According to the Dutch newspaper Telegraaf, DNB, the Central Bank of the Netherlands, is preparing a regulation that will oblige professional crypto operators, mainly exchanges, to gain an ad hoc license for the Netherlands and be supervised by the central bank itself.
The purpose of the announced regulation is to eliminate the risks for possible money laundering operations. There will also be an obligation on the part of the operators to report any suspicious transactions.
The central bank will keep a close eye on the phenomenon as a whole.
The Netherlands is a rather advanced country on the subject of blockchain technology and cryptocurrencies and 74% of Dutch people are informed on the subject, also because cryptocurrencies are tax-free and there are many ATMs.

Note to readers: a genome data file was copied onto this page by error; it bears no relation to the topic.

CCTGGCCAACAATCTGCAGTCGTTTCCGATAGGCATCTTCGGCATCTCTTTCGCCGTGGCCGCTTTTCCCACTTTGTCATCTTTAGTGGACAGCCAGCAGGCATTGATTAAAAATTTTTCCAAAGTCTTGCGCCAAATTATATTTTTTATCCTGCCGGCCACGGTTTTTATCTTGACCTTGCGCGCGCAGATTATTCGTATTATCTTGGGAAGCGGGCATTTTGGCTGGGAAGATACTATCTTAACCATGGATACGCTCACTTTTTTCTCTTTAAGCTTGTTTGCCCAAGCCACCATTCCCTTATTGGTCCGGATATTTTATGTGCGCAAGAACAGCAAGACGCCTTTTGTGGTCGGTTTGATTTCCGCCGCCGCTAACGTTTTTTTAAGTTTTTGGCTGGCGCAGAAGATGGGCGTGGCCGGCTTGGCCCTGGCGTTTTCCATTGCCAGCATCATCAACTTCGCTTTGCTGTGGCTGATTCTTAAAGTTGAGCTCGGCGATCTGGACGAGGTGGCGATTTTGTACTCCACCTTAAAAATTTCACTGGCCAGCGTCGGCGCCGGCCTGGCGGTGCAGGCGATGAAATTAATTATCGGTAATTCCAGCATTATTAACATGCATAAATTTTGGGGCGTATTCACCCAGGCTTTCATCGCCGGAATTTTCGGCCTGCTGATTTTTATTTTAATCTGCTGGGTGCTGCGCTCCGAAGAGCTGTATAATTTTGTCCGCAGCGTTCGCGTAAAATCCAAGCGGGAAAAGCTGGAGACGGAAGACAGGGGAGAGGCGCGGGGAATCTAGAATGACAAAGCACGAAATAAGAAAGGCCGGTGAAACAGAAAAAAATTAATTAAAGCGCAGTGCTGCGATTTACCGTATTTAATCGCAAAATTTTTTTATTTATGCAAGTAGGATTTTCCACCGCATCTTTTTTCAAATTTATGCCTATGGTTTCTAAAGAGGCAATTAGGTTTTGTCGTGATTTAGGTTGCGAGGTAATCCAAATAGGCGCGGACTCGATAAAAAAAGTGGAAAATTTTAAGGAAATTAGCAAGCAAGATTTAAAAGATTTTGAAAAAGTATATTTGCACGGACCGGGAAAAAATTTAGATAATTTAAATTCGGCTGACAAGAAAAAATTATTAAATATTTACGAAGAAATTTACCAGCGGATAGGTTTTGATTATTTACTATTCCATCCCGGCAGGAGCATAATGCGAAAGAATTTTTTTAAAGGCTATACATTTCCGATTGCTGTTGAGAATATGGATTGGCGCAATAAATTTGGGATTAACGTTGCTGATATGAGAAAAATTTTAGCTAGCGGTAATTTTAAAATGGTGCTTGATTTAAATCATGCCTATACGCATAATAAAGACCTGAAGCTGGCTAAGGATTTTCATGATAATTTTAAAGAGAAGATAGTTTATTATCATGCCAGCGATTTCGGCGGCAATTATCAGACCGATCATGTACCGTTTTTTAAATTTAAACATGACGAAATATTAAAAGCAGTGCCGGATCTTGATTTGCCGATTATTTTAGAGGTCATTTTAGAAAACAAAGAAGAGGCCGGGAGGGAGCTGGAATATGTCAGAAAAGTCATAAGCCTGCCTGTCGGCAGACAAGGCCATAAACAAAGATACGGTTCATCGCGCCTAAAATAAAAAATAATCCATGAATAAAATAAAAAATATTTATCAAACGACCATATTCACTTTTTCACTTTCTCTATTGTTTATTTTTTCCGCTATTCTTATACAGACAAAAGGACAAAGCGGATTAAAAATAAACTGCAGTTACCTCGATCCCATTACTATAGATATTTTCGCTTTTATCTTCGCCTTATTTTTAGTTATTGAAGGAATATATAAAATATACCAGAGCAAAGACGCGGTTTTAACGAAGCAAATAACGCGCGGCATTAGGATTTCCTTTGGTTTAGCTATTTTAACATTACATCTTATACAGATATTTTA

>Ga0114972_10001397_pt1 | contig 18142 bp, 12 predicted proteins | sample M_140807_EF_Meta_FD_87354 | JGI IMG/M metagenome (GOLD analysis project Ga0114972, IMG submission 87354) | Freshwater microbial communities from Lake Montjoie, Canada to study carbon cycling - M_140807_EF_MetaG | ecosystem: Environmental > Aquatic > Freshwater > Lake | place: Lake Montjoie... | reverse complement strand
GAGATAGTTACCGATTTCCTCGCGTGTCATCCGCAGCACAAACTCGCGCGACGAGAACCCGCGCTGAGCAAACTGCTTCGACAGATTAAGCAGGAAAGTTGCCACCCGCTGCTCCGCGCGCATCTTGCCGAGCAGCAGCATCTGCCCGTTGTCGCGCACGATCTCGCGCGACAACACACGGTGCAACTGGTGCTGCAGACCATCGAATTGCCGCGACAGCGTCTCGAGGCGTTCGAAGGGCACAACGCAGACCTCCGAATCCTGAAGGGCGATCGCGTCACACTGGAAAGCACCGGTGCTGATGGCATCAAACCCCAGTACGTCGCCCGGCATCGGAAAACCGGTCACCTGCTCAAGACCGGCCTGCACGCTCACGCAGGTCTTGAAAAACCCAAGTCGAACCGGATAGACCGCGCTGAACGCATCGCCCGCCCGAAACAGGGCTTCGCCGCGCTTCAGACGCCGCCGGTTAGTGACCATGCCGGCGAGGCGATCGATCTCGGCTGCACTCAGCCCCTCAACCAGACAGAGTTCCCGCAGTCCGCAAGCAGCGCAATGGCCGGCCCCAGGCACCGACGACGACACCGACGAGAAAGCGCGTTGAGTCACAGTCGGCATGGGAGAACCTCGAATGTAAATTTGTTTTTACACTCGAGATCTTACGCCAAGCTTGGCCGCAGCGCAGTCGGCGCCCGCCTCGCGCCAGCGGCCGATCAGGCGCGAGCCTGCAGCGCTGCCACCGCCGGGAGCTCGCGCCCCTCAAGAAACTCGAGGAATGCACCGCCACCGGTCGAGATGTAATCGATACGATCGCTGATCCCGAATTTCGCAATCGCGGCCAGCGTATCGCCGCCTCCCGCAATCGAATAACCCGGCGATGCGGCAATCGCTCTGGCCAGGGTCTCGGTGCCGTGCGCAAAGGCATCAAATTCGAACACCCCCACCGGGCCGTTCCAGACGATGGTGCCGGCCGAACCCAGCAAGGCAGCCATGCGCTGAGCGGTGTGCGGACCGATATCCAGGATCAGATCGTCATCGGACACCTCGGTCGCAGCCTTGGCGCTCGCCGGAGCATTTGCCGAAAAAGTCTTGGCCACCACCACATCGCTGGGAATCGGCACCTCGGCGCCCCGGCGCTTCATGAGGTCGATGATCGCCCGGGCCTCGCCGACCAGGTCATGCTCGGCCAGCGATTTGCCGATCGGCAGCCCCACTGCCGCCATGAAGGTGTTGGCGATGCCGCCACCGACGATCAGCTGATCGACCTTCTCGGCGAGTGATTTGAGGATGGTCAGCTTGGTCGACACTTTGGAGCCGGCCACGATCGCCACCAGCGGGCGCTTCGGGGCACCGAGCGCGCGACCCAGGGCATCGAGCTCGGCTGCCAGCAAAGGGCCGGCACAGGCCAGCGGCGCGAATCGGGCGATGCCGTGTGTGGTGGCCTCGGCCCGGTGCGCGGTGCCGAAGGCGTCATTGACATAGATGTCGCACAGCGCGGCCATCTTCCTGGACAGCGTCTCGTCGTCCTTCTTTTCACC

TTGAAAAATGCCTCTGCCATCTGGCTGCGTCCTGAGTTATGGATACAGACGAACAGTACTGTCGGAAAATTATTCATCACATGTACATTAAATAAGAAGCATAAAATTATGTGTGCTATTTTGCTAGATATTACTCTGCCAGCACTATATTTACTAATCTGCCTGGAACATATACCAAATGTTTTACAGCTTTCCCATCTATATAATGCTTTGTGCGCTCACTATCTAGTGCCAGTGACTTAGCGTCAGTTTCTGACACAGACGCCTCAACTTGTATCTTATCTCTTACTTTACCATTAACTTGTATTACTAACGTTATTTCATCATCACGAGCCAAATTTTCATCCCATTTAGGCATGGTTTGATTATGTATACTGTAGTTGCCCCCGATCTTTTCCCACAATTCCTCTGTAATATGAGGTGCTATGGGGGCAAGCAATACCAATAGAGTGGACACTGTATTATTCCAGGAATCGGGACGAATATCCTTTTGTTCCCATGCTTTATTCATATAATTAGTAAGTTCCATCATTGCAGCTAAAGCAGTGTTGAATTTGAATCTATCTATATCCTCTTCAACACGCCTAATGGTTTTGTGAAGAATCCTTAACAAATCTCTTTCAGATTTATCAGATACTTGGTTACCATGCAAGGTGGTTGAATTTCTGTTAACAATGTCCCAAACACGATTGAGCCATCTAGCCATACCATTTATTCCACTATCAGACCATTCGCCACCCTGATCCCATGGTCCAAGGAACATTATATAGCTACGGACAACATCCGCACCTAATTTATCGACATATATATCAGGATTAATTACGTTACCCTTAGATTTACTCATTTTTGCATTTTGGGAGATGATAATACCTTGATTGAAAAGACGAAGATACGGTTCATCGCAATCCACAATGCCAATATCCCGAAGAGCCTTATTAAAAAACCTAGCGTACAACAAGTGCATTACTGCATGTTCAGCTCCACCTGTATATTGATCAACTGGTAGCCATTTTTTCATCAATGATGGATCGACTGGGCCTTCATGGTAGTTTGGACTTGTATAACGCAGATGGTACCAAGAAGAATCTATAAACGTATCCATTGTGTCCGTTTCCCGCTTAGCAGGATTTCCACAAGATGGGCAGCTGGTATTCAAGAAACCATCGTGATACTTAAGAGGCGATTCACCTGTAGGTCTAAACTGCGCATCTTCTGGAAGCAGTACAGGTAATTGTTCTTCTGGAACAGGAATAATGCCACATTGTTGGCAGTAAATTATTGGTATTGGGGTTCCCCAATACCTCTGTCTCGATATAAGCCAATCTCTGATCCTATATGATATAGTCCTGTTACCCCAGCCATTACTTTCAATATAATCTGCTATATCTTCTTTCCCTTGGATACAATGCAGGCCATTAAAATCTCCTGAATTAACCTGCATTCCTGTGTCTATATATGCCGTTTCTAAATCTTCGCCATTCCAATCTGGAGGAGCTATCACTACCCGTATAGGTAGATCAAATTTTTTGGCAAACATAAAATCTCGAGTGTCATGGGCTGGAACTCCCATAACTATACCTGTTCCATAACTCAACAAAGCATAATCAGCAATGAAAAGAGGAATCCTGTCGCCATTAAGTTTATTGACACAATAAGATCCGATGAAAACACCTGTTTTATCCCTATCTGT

The same government, in collaboration with the Belgian government, the World Bank and the UN, launched a series of local pilot projects related to the implementation of blockchain solutions.
Thereby, we are faced with a country that is extremely attentive to this type of innovation.
The Netherlands is also a very important hub in the fintech sector, with companies such as Ayden in payments, Ophen in banking services and FRISS in the management of anti-fraud services.
A country that is undoubtedly very open to the innovations brought about by cryptocurrencies, but which, on the other hand, tries to set the right security measures to prevent criminals from taking advantage of them.
The introduction of specific anti-money laundering regulations for exchanges will bring the Netherlands into line with the most advanced nations in the sector, such as Singapore, South Korea, Japan and the State of New York, which already have licensing systems to keep professional exchange activities under control.